RSPB Birdcrime Report 2012 – some thoughts

White G, a white-tailed eagle poisoned on the edge of an extensively-managed grouse moor in Angus in 2008

White G, a white-tailed eagle poisoned on the edge of an extensively-managed grouse moor in Angus in 2008

The remains of a rabbit baited with carbofuran found by police during a search of a Perthshire pheasant shooting estate in 2006. In many cases these scant remains might not be recognised as a bait

The remains of a rabbit baited with carbofuran found by police during a search of a Perthshire pheasant shooting estate in 2006. In many cases these scant remains might not be recognised as a bait

I‘ve just read the RSPB Birdcrime Report 2012. Raptor crime remains at a disappointingly high level and it must be frustrating for those south of the Border that England and Wales (and indeed Northern Ireland) does not follow Scotland’s lead.  Possibly the main factor taking Scotland ahead of the field is the genuine interest paid by the Scottish Government. There have been a succession of Environment Ministers that have consulted closely with the police and other agencies to try to get the best possible legislation to deal with wildlife crime, not least that committed against birds of prey. The fact that the Environment Ministers have chaired the PAW Scotland Executive Group  and Plenary Group, have produced an annual report on wildlife crime in Scotland (albeit slightly late), and regularly give an address to the Scottish Police Wildlife Crime Conference demonstrates their commitment.  Policing wildlife crime, hard that it is, would be much more difficult without this Government support.

In their 2011 report RSPB made several recommendations, and I agree with many of them. Unfortunately few have been taken up – at least so far. There is still no addition of the term ‘reckless’ throughout the Wildlife and Countryside Act; only in certain parts. I remember much frustration when we in Scotland were in the same position prior to the term ‘intentional’ being augmented by ‘reckless’ under the Nature Conservation (Scotland) Act 2004. In many cases it is almost impossible to prove an act had been committed intentionally, though recklessness is much more easily established. Cases that formerly slipped through the court with a Not Guilty or Not Proven verdict, or were not taken up by the procurator fiscal, now have a much better chance of success. It seems that public interest has rightly been considered and vindicated.

In 2005 a list of ‘prescribed pesticides’ was added into the Wildlife and Countryside Act 1981 through the Possession of Pesticides (Scotland) Order. They are: – Aldicarb; Alphachloralose; Aluminium phosphide; Bendiocarb; Carbofuran; Mevinphos; Sodium cyanide and Strychnine. The penalty for possession of any of those (or to knowingly cause or permit their possession) without reasonable excuse is the same as in any other part of the 1981 Act: a fine of £5000 and/or 6 months imprisonment. This is considerably more than under other legislation currently used in England and Wales.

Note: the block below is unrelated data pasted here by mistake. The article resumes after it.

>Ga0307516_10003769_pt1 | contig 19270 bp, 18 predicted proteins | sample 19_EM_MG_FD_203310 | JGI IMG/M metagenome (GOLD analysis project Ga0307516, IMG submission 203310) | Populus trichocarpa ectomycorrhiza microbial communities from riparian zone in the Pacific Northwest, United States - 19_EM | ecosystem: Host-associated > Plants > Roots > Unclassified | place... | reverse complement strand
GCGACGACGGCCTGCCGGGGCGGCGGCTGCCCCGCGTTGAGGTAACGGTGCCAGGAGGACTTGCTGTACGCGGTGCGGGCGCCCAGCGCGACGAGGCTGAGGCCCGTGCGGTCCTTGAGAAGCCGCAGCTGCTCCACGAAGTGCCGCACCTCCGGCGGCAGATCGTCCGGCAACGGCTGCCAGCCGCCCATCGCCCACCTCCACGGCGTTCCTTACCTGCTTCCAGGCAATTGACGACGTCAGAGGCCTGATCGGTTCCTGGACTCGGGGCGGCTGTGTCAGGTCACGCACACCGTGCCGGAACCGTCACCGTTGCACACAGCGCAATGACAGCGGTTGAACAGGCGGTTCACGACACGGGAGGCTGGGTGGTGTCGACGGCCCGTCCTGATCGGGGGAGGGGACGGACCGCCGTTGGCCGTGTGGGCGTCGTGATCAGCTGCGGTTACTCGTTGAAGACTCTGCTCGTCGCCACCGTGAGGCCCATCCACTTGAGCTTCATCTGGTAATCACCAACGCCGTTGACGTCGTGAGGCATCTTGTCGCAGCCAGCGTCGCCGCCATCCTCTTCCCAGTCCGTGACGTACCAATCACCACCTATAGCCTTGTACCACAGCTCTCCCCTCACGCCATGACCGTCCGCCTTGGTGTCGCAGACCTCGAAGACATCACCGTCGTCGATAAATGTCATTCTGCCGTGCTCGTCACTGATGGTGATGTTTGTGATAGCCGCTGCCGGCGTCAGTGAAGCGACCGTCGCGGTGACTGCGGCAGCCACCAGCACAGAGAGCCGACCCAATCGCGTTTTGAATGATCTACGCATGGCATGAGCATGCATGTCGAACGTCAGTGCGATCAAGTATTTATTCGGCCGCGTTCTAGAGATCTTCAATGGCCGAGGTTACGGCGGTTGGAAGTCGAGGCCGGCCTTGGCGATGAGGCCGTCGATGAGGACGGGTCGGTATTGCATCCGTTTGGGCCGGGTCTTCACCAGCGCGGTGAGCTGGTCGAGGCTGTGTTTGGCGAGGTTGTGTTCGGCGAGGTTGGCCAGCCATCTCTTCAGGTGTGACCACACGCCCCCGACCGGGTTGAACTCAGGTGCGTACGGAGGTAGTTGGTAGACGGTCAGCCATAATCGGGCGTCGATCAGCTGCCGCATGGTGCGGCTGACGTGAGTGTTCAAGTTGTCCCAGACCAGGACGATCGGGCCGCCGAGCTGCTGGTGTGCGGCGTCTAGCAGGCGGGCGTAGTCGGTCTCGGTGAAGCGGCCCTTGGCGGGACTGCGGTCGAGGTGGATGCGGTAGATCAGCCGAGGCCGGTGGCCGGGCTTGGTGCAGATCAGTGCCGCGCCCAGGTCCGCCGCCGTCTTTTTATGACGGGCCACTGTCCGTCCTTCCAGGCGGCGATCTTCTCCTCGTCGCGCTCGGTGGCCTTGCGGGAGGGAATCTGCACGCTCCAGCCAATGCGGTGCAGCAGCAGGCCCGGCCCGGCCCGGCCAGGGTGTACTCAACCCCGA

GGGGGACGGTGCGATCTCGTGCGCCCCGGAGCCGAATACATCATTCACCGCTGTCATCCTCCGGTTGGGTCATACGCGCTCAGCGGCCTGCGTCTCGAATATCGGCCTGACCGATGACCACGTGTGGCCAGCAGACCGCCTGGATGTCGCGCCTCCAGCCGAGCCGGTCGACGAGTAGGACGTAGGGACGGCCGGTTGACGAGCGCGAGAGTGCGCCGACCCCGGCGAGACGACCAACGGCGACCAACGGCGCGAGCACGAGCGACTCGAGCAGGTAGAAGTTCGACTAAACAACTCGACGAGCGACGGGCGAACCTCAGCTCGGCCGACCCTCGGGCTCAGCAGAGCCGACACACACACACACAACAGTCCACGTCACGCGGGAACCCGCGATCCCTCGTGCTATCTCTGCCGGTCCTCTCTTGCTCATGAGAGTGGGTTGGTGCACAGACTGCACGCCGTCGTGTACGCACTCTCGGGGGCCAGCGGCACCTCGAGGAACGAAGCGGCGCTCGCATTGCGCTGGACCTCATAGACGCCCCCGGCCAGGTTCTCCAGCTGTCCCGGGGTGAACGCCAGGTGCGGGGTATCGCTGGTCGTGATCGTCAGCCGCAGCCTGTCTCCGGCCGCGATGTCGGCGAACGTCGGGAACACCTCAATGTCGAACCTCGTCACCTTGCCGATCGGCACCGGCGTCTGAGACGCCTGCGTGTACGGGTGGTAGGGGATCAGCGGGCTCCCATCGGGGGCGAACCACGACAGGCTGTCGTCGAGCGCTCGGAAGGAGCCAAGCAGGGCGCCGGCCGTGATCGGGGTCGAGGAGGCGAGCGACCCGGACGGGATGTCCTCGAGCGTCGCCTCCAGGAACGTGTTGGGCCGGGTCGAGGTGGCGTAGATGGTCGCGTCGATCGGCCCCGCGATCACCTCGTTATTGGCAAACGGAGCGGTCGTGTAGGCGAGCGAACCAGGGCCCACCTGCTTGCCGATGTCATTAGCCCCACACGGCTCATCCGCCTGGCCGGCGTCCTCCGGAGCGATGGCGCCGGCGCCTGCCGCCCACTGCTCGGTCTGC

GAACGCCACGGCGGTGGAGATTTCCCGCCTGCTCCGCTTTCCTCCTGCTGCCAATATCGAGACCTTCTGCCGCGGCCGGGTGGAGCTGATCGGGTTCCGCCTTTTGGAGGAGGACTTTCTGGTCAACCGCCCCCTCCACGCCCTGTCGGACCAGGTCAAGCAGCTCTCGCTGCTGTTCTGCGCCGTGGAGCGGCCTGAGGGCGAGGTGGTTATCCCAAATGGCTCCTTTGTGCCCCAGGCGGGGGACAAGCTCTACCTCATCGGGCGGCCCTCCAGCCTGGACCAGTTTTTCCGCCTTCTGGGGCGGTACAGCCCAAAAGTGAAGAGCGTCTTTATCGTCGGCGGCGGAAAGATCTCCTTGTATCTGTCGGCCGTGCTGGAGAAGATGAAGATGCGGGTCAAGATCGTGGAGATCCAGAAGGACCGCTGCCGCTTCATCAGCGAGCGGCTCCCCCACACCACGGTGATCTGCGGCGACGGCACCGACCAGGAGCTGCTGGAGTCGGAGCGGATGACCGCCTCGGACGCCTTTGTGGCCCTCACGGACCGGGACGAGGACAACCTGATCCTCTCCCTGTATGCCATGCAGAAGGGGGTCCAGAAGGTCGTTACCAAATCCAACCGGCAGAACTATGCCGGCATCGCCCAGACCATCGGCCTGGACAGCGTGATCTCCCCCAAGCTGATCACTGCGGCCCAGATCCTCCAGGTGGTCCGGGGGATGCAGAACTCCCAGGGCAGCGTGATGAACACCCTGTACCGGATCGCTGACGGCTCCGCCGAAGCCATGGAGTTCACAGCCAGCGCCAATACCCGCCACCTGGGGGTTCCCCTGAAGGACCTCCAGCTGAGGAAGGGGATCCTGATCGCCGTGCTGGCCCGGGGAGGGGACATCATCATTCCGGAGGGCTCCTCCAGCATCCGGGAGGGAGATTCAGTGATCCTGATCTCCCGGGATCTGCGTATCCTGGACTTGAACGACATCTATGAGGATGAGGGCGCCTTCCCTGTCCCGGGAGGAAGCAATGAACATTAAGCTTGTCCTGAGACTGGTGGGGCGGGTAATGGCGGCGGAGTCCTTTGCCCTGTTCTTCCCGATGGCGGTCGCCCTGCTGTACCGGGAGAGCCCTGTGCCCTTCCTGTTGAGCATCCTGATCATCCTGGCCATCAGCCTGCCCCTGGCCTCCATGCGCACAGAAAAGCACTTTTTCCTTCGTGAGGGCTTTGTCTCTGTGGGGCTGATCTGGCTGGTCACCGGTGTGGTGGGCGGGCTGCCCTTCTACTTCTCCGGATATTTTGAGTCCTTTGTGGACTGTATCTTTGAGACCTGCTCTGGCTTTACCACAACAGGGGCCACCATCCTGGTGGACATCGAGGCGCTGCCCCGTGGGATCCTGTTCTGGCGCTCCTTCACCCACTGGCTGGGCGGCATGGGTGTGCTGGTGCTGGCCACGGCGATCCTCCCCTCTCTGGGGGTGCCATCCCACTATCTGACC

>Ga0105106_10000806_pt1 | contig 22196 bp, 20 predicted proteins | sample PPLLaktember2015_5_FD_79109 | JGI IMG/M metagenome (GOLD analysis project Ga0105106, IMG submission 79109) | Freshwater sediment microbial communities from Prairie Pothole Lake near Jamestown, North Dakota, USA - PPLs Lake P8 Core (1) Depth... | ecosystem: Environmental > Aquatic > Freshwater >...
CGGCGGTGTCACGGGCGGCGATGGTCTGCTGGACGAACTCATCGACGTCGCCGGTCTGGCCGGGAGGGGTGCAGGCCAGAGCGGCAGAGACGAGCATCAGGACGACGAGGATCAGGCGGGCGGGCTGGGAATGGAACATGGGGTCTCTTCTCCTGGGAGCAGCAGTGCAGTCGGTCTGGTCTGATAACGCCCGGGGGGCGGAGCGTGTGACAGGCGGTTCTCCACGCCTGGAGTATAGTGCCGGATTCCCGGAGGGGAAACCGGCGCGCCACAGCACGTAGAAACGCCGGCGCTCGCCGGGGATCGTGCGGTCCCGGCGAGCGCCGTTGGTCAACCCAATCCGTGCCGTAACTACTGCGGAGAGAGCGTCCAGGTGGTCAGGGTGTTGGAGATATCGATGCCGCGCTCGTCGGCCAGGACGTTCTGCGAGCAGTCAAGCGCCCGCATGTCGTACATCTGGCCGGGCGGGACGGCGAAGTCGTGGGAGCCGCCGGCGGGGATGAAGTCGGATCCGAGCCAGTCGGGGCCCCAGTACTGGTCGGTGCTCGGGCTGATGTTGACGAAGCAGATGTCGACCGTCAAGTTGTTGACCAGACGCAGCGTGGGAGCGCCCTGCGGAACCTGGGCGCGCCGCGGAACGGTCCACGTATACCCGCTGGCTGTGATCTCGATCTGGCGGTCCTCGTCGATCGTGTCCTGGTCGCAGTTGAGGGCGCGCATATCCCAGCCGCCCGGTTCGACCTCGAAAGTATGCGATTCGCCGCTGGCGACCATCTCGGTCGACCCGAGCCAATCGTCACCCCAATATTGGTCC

On penalties, I see that one of the RSPB’s recommendations is that the maximum penalty be raised to a fine of £50,000 or 12 months imprisonment on summary procedure.  This may be valid where a company has disregarded the legislation and damaged a bat roost or a badger sett in the interests of profit but in bird of prey-related crime it is only likely to be used if a landowner can be convicted of raptor persecution, where it can quite reasonably be shown that the illegal act was carried out in the interests of profit. When sentencing an accused, a court must consider the means of the person to pay, and the presence (or absence) or relevant previous convictions. This is why most people convicted of raptor crime are sentenced to mid-range fines and are almost never imprisoned.

RSPB recommended that vicarious liability be brought into the Wildlife and Countryside Act across the UK. This was introduced in Scotland through the Wildlife and Natural Environment (Scotland) Act 2011 and since that time poisoning of birds of prey, in particular, has reduced. No cases have yet gone through the court though if the result of this addition to the range of prosecution options  is acting as a deterrent that must be good news.

I have a vested interest in the last of RSPB’s 2011 recommendations: that of securing the future of the National Wildlife Crime Unit. Contrary to the perception of some, the NWCU does not investigate wildlife crime, but gathers and disseminates intelligence, and advises and assists UK police forces and other statutory agencies in their investigations. Having worked with the Unit now for a year, I can say without doubt it is the most professional and dedicated unit with which I have been involved in my varied policing career starting in 1964. Secure funding – and indeed additional funding – will make the Unit work at an even higher level of expertise.

For more details of the NWCU see our website at http://www.nwcu.police.uk/  PAW Scotland can be found at http://www.scotland.gov.uk/Topics/Environment/Wildlife-Habitats/paw-scotland/

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